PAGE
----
Thursday, June 30, 2016

Pheasantly Surprised

A rare sighting before the field grass grew up.

As much as I want a couple of goats and a donkey and a pig, all pets, of course, I have to accept that we are bird people. As much as I want farm fur, I'm resigned to being surrounded by feathers.
For several years, my husband has been slightly obsessed by pheasants, this mild obsession started perhaps by seeing them abundantly during our 2010 trip to Scotland but fuelled at home by the presence of a mostly heard but not seen male pheasant whose "gronks" we hear in the shrubs and tall grass around our property.
For a few winters, he showed up underneath the bird feeders in our front yard but we thought the heavy snow of 2015 may have been the end of him. Happily, he survived to gronk again.
A few weeks ago, I looked out the bathroom window and saw something on the gravel pile. I wondered if one of our chickens had flown the coop then I realized it was the pheasant.
"I've got to get him a female," Dwayne declared.

We love babies! Although these are more like toddlers.
After a couple of years of trying, Dwayne finally tracked down young pheasants to buy and we picked them up on Tuesday night. We now have ten settling in to their new abode in our backyard. They will be released in the fall, not for hunting but for our personal enjoyment.

Sitting on the back deck looking at our array of bird houses, my husband swept his arm out and said, "Ospreys, chickens and pheasants. We are a bird sanctuary."
Come the fall, we'll see how our pheasants fare in the wild; we might end up being the bird brains.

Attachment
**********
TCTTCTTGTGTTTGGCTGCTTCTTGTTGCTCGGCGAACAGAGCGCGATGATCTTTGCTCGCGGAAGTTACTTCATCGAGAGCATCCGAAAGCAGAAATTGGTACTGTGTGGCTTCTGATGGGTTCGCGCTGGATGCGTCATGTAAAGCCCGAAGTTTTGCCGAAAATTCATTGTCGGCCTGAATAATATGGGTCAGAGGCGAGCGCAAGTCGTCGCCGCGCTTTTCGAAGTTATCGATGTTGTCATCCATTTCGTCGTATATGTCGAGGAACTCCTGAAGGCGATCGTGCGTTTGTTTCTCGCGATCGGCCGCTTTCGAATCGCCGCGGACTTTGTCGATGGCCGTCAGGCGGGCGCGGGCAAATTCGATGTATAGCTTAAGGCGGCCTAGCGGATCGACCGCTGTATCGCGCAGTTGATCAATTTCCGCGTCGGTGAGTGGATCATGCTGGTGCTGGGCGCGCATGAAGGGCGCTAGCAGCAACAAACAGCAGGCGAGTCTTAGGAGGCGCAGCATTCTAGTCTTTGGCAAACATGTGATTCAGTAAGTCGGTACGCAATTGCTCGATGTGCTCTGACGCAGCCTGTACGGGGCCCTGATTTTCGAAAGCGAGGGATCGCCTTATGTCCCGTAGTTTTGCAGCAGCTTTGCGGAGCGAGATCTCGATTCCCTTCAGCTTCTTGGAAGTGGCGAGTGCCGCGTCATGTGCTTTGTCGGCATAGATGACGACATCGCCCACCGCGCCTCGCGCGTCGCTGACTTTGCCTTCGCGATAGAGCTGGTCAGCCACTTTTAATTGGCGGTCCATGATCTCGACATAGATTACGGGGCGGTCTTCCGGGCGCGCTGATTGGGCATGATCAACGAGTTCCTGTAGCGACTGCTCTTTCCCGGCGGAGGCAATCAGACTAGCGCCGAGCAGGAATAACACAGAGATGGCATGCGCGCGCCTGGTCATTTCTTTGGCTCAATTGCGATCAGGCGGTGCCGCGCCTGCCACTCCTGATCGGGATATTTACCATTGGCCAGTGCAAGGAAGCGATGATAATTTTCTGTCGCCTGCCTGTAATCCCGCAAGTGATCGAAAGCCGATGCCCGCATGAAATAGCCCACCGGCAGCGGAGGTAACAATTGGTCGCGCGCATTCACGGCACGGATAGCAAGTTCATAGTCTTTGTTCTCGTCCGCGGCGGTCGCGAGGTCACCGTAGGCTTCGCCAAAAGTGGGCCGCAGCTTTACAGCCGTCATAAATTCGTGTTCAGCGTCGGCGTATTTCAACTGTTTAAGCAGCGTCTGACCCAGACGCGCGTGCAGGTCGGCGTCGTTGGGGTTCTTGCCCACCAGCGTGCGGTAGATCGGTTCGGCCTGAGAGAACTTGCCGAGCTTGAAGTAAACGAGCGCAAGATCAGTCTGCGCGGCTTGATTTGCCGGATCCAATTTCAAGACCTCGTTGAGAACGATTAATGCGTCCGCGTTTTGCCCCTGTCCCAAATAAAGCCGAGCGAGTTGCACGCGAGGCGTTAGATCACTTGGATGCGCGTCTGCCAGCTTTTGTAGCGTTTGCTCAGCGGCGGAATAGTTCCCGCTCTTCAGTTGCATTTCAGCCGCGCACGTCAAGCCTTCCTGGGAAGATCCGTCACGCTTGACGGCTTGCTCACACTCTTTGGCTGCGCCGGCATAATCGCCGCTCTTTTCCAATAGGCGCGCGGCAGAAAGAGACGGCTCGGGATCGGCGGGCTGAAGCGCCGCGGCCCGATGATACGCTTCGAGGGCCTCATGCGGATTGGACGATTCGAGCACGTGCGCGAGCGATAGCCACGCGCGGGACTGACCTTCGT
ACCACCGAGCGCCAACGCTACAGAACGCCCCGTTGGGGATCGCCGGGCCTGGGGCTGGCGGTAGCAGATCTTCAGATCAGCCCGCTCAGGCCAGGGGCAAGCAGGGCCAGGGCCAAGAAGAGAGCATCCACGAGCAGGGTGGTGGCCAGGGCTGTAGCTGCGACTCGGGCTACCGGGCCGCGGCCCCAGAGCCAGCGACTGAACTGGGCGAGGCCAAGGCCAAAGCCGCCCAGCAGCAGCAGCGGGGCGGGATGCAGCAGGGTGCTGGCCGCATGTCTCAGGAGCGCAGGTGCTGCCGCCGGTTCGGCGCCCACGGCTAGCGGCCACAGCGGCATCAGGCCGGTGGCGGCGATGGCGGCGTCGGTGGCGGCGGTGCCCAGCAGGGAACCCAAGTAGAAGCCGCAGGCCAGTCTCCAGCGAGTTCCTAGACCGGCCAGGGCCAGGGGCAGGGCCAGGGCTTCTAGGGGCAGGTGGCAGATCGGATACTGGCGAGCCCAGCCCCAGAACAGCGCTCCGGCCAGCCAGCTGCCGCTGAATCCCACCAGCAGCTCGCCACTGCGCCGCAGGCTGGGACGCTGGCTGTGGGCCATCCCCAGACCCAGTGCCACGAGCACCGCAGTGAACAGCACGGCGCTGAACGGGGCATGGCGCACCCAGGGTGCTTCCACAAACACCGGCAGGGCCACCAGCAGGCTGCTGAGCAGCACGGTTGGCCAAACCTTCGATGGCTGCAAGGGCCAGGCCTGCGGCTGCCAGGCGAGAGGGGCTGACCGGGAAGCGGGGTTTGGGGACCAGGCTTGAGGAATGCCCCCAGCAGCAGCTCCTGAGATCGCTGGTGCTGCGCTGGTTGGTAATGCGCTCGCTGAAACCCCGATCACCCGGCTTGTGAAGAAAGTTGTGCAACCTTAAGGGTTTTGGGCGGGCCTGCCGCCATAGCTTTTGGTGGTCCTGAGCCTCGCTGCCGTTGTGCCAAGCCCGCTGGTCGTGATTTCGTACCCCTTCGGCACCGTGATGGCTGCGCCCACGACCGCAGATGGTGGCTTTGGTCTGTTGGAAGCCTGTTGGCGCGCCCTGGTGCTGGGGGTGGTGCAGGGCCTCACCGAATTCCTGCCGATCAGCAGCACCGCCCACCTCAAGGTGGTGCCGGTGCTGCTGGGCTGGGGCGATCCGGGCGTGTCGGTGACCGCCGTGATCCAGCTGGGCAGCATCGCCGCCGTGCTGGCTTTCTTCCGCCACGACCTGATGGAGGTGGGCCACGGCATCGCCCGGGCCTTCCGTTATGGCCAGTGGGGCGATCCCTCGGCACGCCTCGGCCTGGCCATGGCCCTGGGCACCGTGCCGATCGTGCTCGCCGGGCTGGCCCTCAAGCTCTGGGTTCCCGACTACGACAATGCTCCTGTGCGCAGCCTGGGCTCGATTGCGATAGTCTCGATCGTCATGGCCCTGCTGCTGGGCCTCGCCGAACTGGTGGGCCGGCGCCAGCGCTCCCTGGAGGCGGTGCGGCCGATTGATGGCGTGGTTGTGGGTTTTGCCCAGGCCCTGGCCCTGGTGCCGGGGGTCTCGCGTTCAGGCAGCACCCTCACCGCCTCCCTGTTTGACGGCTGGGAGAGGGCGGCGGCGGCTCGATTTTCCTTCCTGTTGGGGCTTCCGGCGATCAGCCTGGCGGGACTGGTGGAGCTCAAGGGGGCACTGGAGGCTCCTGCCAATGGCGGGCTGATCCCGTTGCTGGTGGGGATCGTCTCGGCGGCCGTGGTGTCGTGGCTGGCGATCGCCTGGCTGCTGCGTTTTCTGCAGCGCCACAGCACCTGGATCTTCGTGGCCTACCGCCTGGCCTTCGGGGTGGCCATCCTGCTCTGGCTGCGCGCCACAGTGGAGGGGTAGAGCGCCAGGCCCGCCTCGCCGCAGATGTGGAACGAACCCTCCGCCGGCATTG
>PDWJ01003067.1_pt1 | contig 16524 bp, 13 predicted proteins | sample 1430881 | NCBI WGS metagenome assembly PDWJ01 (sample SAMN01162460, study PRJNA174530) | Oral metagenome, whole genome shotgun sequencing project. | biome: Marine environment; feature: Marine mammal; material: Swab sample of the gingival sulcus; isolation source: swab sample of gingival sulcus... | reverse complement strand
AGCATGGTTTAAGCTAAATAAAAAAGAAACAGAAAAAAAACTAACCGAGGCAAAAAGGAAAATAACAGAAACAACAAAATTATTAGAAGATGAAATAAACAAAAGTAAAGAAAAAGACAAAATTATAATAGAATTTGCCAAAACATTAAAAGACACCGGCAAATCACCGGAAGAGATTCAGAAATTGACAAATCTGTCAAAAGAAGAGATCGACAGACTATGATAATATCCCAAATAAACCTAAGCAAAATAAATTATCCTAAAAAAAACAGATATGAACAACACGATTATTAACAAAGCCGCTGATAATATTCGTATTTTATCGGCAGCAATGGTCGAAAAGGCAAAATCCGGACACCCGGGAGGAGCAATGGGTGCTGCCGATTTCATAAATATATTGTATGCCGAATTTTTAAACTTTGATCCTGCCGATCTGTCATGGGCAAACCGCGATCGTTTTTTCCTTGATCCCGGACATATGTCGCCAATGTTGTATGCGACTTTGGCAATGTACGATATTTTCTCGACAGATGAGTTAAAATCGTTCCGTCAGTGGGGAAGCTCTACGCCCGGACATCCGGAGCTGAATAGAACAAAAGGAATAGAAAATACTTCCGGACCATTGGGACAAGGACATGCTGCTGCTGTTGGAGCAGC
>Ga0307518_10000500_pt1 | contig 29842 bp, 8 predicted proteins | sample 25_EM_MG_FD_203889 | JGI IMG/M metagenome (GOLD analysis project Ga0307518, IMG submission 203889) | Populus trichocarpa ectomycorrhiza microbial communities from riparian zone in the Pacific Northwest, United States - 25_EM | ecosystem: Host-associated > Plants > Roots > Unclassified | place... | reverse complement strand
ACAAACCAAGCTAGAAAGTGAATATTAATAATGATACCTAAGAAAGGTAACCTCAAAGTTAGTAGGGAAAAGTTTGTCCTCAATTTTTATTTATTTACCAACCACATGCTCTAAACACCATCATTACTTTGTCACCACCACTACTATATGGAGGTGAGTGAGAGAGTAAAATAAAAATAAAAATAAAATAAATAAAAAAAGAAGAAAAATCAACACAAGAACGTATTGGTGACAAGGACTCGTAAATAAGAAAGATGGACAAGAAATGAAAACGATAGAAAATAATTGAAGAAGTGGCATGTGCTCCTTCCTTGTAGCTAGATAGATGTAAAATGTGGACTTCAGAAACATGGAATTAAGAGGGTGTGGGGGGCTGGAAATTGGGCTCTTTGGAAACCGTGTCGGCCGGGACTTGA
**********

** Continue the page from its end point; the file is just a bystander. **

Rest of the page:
Wednesday, June 29, 2016

Bearly There

I'm not sure what I like better about this photo: the beautiful wildflowers or the handsome little fella in the middle of them!
We think he's been enjoying the wild strawberries that are among the delicacies offered up by our sumptuous summer field.

Tuesday, June 28, 2016

Early Babies

My friend Jane became a grandmother a month earlier than expected (mother and baby girl are fine) and our osprey babies showed their heads two weeks earlier than usual. Not sure what this means, or if they're connected (the June full moon?), but as surprising as nature can be, it's still a delight since back in April, we weren't sure if the osprey pair was even going to return to this nest to raise young again.
Like anyone else, all we want -- whether its human or bird -- are healthy babies and happy parents so it's all celebration. For us, that celebration -- another three osprey babies -- is tinged with anxiety and not the new-parent kind.